One approach to try “to understand 3D vision in the praying mantis, the only invertebrate known to have this ability, and compare it with vision in humans” is to equip a mantis with specially-built tiny 3-D glasses, suspend the spectacles-clad mantis upside down from a post, and then monitor that mantis’s response to artificially created images that mimic the motion of other insects. Jenny Reed, Vivek Nityananda, and several of their colleagues at Newcastle University took exactly this approach. They blog about it. This video shows some of what they have done and found:
On April 17th, Roy Glauber, who was awarded one half of the 2005 Nobel Prize in Physics “for his contribution to the quantum theory of optical coherence”, visited USTC and gave a lecture “Two Hundred Years of Light Waves, One Hundred Years of Light Quanta” for the students on the next day. During his visit, professor Glauber accepted a face-to face micro-interview.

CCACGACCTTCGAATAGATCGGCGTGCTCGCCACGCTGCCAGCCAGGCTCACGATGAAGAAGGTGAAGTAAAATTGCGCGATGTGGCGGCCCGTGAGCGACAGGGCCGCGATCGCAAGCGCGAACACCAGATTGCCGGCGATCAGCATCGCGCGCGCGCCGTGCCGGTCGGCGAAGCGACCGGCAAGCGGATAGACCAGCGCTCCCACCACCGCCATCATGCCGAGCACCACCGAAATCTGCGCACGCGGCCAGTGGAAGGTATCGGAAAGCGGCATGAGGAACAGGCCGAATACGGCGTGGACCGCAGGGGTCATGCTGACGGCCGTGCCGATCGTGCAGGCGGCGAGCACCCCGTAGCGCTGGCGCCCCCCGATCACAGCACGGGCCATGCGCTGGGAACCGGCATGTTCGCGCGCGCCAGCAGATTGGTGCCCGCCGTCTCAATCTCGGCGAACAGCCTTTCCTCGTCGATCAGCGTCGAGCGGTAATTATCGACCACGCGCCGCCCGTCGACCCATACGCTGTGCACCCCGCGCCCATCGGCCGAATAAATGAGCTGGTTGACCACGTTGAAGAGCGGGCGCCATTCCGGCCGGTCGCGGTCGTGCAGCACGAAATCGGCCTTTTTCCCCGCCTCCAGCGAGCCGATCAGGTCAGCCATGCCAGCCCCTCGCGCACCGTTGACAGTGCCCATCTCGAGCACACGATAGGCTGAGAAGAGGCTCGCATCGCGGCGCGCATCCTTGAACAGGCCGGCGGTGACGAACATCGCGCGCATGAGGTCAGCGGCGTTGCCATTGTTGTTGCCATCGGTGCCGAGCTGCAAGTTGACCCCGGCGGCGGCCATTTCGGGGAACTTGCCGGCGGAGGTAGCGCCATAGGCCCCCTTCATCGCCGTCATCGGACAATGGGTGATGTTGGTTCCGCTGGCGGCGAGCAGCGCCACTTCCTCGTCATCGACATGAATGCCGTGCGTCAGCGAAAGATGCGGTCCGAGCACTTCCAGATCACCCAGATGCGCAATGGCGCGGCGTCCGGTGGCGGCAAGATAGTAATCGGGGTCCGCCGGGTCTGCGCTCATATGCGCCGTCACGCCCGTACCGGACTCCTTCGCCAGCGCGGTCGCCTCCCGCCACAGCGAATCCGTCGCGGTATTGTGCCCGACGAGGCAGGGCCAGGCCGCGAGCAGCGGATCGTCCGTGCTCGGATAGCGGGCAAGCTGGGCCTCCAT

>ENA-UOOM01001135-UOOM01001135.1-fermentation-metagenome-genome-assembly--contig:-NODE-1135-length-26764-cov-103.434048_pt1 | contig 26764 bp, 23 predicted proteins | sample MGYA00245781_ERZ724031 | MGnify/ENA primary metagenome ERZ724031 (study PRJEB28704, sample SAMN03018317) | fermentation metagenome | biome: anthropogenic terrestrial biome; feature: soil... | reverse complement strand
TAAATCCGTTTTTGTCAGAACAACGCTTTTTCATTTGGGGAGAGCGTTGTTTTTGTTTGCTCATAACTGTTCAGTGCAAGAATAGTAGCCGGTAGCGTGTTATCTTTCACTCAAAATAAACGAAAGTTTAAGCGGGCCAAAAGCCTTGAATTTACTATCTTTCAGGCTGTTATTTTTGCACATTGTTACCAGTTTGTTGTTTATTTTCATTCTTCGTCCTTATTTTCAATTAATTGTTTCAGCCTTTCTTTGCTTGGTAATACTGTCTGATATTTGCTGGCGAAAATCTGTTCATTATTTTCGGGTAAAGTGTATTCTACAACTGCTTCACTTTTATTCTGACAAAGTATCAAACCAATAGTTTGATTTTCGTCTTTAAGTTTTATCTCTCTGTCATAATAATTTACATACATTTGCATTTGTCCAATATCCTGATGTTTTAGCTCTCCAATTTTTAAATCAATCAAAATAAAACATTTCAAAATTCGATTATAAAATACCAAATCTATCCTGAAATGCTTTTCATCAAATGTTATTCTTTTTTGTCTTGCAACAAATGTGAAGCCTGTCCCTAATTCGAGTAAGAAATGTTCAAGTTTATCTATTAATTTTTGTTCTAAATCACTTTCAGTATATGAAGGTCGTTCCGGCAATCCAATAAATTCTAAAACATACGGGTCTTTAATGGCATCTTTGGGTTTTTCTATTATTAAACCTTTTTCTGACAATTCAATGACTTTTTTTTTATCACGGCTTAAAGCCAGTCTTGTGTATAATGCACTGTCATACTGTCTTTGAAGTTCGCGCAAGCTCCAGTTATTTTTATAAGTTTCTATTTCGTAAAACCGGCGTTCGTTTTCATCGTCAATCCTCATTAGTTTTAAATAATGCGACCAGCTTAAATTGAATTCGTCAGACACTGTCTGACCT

A kind of chicken soup for the soul story about Roy Glauber is very popular in China which was published in Reader in 2009. For many years before winning his Nobel Prize, Glauber were familiar to the audiences of Ig Noble Prize, where he took a bow each year as “Keeper of the Broom”. In the chicken soup story, his sweeping the stage was described as a kind of cleaning the dust of mind. When hearing that in the interview, professor laughed and shared the context of the story.…
The pitch has dropped – again. This time, the glimpse of a falling blob of tar, also called pitch, represents the first result for the world’s longest-running experiment…. Up-and-running since 1930, the experiment is based at the University of Queensland in Australia and seeks to capture blobs of pitch as they drip down, agonisingly slowly, from their parent bulk.
The Queensland experiment already features in the Guinness World Records and won an IgNobel prize in 2005. It was set up by physicist Thomas Parnell to illustrate that although pitch appears solid, shattering when hit with a hammer at room temperature, it is actually a very viscous liquid.
The eventual result follows several near misses, according to the University of Queensland. John Mainstone, who oversaw the experiment for more than 50 years until his death last August, missed observing the drops fall three times – by a day in 1977, by just five minutes in 1988 and, perhaps most annoying, in 2000, when the webcam that was recording it was hit by a 20-minute power outage….